Today I'm very proud to feature Ivonne Pena at SciAm today, telling us some important things about context. Many people just assume that others know what a syllabus is, how to get around, etc. But when you are here in academia from a foreign country, it is not so simple. Head over and check it out!
Over at SciAm Blogs today, we've already got the second guest post up. Hermitage is there to tell us some uncomfortable truths about diversity in academia. She's a got a great post up, make sure to head over and check it out.
Over at SciAm today, the first of the week's guest posts is up! Please head over and read about Rim's experiences...and what she decided to do about them.
As you may know, I and a bunch of fabulous sciencey people got permission this year to set up a DIY Science Zone at GeekGirlCon! We'll be making fossils out of coffee grounds, neurons out of pipe cleaners, extracting DNA, genetic taste testing, dancing raisins, and showing the people there that scientists are fun, fantastic people!
But in order to do that...we need to get there, and that means we need money, for travel, supplies, etc. Can you help us out? We're over halfway to our goal of $6000!
And if you help us out, we will make it worth your while! We will perform highly embarrassing acts of whimsy. We've already done some, and they've been fabulous! Do you want to see:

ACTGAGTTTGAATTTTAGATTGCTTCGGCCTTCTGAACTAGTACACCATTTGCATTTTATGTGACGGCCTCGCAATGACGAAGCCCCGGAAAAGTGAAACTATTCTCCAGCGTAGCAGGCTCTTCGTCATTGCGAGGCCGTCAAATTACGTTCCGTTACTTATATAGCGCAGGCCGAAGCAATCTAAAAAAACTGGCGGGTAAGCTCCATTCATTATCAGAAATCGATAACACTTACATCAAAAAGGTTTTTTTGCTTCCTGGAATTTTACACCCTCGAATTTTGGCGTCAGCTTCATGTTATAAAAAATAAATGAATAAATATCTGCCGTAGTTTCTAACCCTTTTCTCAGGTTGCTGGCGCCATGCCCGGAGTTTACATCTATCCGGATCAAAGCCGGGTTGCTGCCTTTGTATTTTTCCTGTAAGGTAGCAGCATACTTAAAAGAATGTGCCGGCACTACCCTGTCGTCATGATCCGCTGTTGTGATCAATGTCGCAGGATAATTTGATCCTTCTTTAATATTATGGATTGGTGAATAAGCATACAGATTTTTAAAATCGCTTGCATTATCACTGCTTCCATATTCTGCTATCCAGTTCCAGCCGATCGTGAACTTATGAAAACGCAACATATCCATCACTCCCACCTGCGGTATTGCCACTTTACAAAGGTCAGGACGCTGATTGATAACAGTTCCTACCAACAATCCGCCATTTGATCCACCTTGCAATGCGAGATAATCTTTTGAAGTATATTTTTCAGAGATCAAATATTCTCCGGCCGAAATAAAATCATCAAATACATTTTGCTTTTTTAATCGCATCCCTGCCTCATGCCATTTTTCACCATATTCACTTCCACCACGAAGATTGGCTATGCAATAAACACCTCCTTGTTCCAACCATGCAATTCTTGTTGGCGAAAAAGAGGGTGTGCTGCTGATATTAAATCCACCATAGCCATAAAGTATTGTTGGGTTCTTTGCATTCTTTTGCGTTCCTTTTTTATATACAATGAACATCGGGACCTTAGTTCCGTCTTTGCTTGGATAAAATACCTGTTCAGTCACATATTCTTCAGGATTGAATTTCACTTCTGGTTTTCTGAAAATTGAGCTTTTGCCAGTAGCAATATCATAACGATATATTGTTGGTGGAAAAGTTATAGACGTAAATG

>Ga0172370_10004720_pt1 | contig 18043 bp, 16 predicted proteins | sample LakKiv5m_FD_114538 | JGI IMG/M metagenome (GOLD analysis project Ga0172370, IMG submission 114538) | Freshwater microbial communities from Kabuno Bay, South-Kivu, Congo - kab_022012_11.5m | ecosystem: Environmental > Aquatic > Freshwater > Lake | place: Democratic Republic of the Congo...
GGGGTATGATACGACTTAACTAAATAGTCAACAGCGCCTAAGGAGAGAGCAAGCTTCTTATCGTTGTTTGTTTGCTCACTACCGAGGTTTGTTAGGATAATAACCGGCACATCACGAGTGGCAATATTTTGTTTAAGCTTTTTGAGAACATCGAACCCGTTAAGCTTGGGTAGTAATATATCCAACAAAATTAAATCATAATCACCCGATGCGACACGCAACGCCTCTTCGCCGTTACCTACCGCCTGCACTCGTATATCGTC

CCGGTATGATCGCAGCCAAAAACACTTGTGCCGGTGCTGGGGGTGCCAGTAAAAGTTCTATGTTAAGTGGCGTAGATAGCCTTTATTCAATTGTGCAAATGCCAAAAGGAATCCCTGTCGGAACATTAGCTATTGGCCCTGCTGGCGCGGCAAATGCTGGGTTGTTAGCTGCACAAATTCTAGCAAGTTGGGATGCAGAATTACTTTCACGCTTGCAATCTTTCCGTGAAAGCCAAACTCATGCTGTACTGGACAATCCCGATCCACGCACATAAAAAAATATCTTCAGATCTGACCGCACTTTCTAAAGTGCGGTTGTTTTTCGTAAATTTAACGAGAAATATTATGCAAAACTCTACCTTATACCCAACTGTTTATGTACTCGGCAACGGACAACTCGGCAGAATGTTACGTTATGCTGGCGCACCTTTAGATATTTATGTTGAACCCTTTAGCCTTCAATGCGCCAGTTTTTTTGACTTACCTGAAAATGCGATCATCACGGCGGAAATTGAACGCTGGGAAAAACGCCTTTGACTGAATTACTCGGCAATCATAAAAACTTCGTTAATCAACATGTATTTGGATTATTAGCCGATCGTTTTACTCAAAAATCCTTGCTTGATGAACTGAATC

Yes. If we raise enough, I will compose you a science song! Haven't you always wanted one!? For you, I will listed to Miley Cyrus or Gotye, or something else, and you will hear the sweet strains of "Fund Me Maybe." You know this is what you want.
So please help us out if you can! Help us to spread science to the people!
So a few days ago, Brian of Laelaps and I had a conversation. The conversation went like this:
Sci: Somebody wrote a book where he referred to the "tone" of scienceblogs.com as being bad for science. The book is "Don't be SUCH a scientist". Because we are "such scientists", as in, people who are obsessed with facts and take passion and interest from everything we communicate with. I'm really getting annoyed by this. Though I see the point, in that we all know many scientists can make learning some pretty dry stuff. But look, I'm a communicator, so are you. We write stuff people find entertaining! It's on a blog for ALL THE WORLD to see, it's even on the NY Times sometimes. Yet. I get 1500 hits a day. I know twilight fanfic websites that get way more than that. So I'm communicating, and I'm doing it well, and it's not for lack of exposure...why aren't people clicking then?
Brian: Yeah, [that scienceblogs reference] I don't understand how it's bad for scientists to help more people understand science! I haven't read "Don't Be Such A Scientist" yet, but a copy should be coming to my mailbox soon.